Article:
Similarly, William H. Fitzhugh, editor of the Concord Review, agrees that writing is becoming a dying art. Mr. Fitzhugh uttered the comment that, “Writing is being murdered. But the solution isn’t blogs, the solution is more reading. We don’t pay taxes so kids can talk about themselves and their home lives.” As he agrees that writing term papers is definitely unraveling in our writing world, he does not agree that technologies new advancement of blogging will revitalize the art of writing, but expanding the horizon of what we read will feed our creativity to aspire to continue writing.  Mr. Fitzhugh stresses that educators today shy away from true academic writing resulting in the ease of writing short, minimal essays. The less we read, the less material we have to focus our term papers on.

After considering both sides of the argument on blogs versus term papers, I have concluded that blogs provide the opportunity of creative exploration but lack the physical structure of a typical essay. On the other hand, term papers provide structure and mostly factual evidence, but become tedious through repetition that only results in a grade. With technology advancing at the rapid rate that it is in, blogs could become a substitute for what we know now as the dreadful term paper. Blogs are an adequate way to express one’s self with their own creativity in the use of their words, their profile, even down to what they want to be known as. As a writer, I feel more inspired to create a blog because I can express myself in words more freely than in a term paper, in which a writer must appeal to the teacher and the certain requirements to sustain a good grade. Term papers today are becoming a lost art. I partially agree with Mr. Fitzhugh when he stated “Writing is being murdered.” Writing three to five page essays are becoming scarcer, due to lack of interest and information to write about, but where we differ is that I do not agree with his theory that more works will inspire and ease the task of term papers.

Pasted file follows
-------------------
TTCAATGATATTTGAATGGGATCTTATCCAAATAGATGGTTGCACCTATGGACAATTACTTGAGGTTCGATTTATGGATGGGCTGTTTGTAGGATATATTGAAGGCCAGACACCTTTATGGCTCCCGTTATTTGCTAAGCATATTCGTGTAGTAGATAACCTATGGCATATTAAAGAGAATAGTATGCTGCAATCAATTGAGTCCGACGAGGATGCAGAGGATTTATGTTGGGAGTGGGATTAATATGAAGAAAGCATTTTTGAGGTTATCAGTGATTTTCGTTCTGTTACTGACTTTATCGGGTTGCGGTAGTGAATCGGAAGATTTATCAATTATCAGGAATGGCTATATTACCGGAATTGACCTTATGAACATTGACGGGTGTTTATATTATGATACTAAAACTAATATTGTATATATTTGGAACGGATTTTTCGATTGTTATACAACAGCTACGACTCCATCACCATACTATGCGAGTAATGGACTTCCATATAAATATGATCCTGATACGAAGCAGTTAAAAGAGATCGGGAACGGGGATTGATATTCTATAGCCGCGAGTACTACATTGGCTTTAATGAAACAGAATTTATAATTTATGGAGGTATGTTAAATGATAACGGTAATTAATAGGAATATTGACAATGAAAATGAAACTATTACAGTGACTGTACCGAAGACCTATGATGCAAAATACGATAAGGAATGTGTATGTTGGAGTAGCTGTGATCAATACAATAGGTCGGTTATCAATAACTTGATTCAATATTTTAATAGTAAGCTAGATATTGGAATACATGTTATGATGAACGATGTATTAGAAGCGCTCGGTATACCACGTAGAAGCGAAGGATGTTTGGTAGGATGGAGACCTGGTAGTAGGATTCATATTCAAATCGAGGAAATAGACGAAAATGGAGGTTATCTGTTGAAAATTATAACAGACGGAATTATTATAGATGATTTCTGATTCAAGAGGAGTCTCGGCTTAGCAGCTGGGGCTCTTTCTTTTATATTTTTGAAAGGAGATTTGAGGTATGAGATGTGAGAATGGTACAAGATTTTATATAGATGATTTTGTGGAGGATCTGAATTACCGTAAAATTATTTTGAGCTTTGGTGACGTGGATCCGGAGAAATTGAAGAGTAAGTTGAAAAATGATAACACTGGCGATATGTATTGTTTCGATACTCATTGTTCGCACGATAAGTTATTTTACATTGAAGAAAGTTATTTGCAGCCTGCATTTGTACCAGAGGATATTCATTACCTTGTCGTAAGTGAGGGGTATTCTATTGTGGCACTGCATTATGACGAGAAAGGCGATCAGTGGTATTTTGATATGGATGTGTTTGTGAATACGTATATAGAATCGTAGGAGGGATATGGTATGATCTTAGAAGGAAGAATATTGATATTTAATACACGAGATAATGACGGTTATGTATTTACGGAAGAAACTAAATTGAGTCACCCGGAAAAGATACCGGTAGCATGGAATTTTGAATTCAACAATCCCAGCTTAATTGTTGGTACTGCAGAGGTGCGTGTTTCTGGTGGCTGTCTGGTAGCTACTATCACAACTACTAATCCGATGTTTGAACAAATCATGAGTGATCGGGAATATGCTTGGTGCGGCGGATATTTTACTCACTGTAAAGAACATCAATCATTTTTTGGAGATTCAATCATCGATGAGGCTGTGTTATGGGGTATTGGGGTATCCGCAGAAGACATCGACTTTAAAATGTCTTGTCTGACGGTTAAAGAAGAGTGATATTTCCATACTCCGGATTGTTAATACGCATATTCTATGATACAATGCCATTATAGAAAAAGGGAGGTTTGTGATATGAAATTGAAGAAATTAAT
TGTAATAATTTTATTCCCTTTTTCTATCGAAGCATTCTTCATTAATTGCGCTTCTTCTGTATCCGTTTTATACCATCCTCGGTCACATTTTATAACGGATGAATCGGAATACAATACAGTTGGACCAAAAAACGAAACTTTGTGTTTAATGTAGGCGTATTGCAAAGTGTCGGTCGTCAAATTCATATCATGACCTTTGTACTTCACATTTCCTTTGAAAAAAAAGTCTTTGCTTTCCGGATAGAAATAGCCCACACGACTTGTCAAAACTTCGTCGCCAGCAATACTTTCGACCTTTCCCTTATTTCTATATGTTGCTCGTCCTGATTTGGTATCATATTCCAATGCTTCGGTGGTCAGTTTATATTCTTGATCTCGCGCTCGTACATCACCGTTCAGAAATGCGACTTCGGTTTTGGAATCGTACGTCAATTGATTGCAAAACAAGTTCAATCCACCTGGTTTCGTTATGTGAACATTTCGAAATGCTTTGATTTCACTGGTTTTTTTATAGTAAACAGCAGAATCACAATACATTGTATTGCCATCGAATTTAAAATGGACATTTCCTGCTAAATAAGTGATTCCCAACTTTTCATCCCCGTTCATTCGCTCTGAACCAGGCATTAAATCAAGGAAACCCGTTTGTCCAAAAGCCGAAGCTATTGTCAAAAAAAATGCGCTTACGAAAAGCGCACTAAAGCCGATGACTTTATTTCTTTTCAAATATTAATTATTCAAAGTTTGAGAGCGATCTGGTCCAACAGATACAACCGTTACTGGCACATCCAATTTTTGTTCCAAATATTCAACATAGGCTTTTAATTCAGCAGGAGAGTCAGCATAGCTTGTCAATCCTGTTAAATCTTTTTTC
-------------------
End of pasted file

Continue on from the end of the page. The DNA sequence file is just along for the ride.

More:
In conclusion, with the advancement and popularity of technology, tradition is in my eyes fighting a losing battle. Will we always see term papers as simply a grade? Will blogs replace what we once known as the new writing assignments? Both great questions, but only time will tell.

Works Cited

Richtel, Matt. “Blogs vs. Term Papers.” The New York Times. The New York Times, 21 Jan. 2012. Web. 23 Sept. 2015.

The Grandmother One had Hands

The Grandmother one had hands is a moving and also touching poem that reminds me a lot of my grandmother.  It reminds me of how busy my grandmother always was . Coming from a big family such as I did , every 2 weeks we would have a family dinner , and everyone in my family came . The house would be fluttered with at least 40 plus people weekly . It would always be held at my grandmothers house , never any place else . She would wake up at 9 am to begin her cooking to be finished in time for the arrival of all the family at 3 pm sharp. When the NFL season starts , we get even closer as a family because my grandmother requests that everyone come weekly to enjoy NFL Sundays . Outside of cooking , my grandmother and my uncle work as a team to plant their own special garden . She would plant flowers , tomatoes , etc . She would always be on her hands and knees working and I never knew why , but now I understand the importance and bond of keeping the family together and strong piece by piece